Seed stocks fall

Meanwhile, the decline in seed stocks by 20-25 per cent is likely to affect shrimp production from India in 2019. There is a likely drop of 10-15 per cent against last year’s production of over six lakh tonnes. Stocking has been sluggish due to the fear of losses in the minds of farmers on account of widespread diseases and the low market price at the time of harvest, said D Ramraj, President, All India Shrimp Hatcheries Association.

February to April is the peak stocking period for shrimp farming. Unlike in recent years, seed sales from hatcheries have been poor this year. The poor offtake and excess capacity has forced hatcheries to incur losses, he added.

Kings Group comes out with new business model for sustainable aquaculture production

India, with its vast coastline, offers tremendous scope for aquaculture.

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Renewing its focus on aquaculture, Kings Group a pioneer in the seafood export business since 1960’s has come out with a new technology driven business model, equipping farmers for a sustainable aquaculture production.  The global fears over antibiotic issues, rising clamour for traceability of food on table, overfishing of oceanic resources and consequent damage to the ecosystem and the government's stepped up efforts to stem the rot have prompted the Kochi based company to introduce new technologies.

“These indigenously developed technologies suitable to local conditions will go a long way in boosting the country’s fish production and its presence in the overseas markets for marine products,” Shaji Baby John, Chairman & Managing Director, Kings Group told Business Line.  Accordingly, the Group is in the process of launching STQC (sustainable, traceable, quality, certified) aquaculture hub models in coastal areas which assures responsibly grown, safe-to-eat fishes whole quality is certified and history could be traced back. In line with the initiative, the Group has already opened its first STQC-based hub at Chippikulam in Tuticorin by transferring necessary technologies to the farmers, kick-starting the sustainable production process.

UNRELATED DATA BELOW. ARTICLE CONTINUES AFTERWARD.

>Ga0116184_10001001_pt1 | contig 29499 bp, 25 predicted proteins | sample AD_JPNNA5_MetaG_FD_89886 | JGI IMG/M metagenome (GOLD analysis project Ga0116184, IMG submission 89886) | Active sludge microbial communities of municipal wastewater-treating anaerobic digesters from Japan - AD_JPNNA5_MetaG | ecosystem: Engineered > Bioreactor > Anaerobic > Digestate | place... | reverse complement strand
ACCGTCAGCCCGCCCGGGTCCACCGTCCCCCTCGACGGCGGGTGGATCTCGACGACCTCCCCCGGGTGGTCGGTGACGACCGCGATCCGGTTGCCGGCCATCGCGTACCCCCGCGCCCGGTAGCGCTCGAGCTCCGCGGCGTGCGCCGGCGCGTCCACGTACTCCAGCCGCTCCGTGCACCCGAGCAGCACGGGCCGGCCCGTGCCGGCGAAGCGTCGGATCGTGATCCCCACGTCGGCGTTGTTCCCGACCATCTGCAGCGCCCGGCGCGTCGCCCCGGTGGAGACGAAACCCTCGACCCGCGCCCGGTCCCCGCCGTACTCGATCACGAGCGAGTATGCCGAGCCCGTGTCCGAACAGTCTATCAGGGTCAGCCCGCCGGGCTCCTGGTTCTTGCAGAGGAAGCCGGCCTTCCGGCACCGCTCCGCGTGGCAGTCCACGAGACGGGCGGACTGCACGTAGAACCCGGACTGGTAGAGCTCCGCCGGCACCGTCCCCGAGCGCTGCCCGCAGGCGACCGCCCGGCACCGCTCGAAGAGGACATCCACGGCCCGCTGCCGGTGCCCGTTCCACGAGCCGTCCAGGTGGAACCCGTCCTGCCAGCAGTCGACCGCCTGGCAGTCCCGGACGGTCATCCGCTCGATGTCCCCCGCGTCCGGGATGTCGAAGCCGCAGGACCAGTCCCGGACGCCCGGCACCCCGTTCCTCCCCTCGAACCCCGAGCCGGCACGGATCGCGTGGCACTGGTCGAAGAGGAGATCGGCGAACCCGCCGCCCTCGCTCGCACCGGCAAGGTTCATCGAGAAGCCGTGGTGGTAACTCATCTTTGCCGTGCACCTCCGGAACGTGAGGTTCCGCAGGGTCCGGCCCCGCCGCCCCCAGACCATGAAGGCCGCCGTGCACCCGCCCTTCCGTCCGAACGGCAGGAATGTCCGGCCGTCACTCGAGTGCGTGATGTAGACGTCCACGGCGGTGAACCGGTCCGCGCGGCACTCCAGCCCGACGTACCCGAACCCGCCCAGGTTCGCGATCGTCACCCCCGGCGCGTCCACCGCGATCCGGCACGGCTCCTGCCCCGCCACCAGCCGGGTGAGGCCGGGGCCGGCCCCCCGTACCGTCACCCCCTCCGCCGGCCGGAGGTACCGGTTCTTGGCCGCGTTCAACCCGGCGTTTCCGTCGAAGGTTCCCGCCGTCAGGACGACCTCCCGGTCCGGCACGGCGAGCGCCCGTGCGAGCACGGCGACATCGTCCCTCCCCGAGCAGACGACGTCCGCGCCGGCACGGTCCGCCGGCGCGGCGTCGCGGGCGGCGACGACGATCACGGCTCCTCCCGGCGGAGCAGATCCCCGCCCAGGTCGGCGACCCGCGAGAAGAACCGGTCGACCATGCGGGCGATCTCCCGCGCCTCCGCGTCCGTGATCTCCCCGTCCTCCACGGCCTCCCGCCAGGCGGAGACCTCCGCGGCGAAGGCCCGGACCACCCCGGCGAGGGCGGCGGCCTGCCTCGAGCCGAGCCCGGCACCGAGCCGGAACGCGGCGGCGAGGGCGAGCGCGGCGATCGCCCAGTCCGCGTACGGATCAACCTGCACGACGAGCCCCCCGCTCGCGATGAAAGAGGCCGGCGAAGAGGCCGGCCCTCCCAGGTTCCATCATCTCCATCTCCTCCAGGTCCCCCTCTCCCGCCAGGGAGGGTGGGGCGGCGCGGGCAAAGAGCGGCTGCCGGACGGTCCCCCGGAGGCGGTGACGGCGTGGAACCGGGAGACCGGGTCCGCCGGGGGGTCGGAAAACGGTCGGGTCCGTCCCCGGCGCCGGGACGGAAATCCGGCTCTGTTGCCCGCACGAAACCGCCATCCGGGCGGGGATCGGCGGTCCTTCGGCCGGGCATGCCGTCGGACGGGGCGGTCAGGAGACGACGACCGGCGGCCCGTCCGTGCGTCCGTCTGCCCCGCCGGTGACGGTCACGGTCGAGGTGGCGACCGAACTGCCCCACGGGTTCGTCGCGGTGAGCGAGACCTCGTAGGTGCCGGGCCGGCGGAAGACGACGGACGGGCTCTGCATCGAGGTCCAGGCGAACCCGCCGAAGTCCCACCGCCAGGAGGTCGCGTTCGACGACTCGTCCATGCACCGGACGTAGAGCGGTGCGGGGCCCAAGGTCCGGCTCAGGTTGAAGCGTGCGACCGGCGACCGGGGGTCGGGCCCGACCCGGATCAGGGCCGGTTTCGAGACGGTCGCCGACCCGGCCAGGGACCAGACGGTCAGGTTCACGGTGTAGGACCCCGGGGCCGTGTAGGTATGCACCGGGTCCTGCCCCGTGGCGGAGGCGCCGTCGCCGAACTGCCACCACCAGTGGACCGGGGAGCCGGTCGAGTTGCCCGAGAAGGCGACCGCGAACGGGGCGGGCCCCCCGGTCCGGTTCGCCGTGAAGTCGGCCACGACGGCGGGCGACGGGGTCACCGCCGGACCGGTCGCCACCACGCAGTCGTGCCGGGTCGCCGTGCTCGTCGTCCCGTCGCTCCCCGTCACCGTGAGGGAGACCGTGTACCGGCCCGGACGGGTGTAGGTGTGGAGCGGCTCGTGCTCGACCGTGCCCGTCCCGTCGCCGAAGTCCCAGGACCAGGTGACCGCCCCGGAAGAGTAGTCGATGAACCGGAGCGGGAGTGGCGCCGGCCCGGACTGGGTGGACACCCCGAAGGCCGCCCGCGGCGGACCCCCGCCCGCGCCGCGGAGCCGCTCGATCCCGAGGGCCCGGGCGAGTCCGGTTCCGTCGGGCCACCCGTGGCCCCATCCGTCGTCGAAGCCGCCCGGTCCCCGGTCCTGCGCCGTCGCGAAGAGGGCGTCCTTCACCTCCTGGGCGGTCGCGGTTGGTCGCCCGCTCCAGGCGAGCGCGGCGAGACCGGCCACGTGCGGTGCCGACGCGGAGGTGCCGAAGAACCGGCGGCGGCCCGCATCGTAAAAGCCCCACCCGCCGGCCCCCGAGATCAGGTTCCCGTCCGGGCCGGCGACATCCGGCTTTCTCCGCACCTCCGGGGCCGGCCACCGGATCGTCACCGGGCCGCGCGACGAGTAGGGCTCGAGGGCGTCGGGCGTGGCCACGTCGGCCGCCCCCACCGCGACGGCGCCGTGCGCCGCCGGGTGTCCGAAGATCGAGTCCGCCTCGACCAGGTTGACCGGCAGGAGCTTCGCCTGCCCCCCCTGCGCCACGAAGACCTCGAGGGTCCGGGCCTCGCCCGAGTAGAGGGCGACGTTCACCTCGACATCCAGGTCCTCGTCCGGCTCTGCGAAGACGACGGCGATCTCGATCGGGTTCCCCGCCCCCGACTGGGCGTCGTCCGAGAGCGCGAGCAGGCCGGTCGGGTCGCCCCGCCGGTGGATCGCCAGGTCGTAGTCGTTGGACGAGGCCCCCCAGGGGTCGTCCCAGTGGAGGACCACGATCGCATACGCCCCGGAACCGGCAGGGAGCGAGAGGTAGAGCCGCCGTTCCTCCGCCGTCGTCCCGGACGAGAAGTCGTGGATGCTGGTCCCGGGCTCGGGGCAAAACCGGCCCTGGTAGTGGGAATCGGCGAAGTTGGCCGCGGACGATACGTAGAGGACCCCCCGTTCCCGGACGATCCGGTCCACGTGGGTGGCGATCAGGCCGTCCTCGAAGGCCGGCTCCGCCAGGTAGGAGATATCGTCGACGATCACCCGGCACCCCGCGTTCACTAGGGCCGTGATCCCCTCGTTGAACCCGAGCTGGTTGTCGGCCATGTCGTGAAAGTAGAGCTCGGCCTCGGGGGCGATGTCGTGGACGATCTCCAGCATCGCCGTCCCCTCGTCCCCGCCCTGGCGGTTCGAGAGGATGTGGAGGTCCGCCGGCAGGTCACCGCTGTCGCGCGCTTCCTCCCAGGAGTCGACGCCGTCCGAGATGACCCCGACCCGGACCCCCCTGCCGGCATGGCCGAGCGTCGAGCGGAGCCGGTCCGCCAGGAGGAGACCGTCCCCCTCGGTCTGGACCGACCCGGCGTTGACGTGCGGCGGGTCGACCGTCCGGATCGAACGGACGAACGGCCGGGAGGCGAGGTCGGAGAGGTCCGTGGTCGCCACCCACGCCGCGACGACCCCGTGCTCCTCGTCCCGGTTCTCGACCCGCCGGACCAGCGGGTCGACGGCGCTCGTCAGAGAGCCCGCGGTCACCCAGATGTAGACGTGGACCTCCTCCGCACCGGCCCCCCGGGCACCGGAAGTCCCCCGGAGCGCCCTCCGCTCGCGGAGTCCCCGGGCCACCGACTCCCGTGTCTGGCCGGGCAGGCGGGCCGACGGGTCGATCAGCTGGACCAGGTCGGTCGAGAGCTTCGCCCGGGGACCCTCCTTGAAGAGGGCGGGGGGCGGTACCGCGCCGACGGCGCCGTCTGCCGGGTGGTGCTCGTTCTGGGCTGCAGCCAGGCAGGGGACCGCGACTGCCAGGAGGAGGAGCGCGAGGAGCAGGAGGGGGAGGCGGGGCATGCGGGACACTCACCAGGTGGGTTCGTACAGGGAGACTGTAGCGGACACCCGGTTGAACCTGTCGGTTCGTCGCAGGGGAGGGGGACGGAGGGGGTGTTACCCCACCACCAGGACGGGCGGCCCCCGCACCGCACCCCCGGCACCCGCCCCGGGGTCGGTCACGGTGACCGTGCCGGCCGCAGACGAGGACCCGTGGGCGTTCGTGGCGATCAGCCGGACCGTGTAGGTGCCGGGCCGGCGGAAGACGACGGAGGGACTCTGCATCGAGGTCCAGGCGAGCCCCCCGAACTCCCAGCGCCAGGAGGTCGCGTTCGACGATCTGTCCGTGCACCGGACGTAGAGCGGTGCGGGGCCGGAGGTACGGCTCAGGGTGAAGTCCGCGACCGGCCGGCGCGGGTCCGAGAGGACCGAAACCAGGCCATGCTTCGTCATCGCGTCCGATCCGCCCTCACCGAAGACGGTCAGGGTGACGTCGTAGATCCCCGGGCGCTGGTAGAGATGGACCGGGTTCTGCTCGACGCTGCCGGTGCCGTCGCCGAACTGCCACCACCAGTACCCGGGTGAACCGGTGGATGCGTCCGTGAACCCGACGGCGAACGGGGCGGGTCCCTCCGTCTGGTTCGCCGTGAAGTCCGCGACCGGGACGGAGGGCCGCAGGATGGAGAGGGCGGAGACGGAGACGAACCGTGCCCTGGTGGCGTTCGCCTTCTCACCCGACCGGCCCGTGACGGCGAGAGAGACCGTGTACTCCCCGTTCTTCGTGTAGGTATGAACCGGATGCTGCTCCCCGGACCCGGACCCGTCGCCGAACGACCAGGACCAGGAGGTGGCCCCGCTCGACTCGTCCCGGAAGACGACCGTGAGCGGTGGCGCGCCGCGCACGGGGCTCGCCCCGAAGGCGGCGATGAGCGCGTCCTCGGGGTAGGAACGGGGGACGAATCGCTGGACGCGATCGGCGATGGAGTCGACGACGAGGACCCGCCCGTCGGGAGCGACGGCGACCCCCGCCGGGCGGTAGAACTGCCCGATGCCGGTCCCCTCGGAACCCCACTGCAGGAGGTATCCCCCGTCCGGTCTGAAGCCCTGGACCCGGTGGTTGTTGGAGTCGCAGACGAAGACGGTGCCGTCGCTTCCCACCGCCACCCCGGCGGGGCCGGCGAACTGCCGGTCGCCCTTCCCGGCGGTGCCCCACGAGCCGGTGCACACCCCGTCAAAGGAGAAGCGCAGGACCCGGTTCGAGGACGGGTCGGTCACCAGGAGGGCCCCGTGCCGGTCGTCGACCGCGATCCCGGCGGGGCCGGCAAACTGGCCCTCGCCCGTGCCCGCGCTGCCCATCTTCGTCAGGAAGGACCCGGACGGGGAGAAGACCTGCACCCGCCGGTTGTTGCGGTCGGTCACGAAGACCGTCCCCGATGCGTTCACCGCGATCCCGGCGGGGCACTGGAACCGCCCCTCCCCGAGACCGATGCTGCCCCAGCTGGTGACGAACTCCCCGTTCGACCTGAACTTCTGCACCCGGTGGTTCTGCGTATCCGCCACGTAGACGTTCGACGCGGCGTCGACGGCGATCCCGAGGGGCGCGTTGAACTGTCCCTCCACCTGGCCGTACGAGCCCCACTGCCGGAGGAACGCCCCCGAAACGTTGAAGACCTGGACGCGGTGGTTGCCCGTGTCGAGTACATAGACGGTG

Right from brood-stock availability, the model covers the entire gamut of seafood exports’ value chain. The technology transfer includes setting up of open cycle re-circulating aquaculture systems incorporating biological controls, aqua-mimicry, biofloc technologies and proper usage of probiotics for a disease-free multi-tropic farming practice, he added. India, with its vast coastline, offers tremendous scope for aquaculture as sea catch is dwindling due to environmental concerns. And, what is exciting is that aquaculture has the potential to develop many other species instead of sticking to the ‘shrimp-alone’ practice.

“We can cultivate quite a variety of fishes to meet market requirements based on local conditions thanks to technological strides,” Shaji said. He, however, stressed the need for an integrated management approach, encompassing both coastal and inland aquaculture. India, according to him, is utilizing only 10 per cent of its current potential. This reflects in the country’s aquaculture production estimated at 5.7 million tonnes vis-à-vis 49 million tonnes of China which continues to be global player.

Considering the declining catches from the seas, it is pointed out that 2/3rd of the world fish demand would be met from aquaculture by the year 2030. “So, there is a big space and a huge opportunity.  Kings Group had earlier floated Victory Aqua Farms Limited in 1986 for an integrated scientific aquaculture production with Japanese collaboration. The Group withdrew from the business following a Supreme Court ruling that called for the demolition of aquaculture farms in CRZ and resumed its activities later in 2007 following the bill passed by the government on coastal aquaculture.

The Group now operates aqua farms in around 100 acres in Tuticorin with aproduction of 700 tonnes a year. It also runs a shrimp hatchery in Ongole, Andhra Pradesh. It plans to bring 500 hectares under sustainable farming with the introduction of STQC Hub model.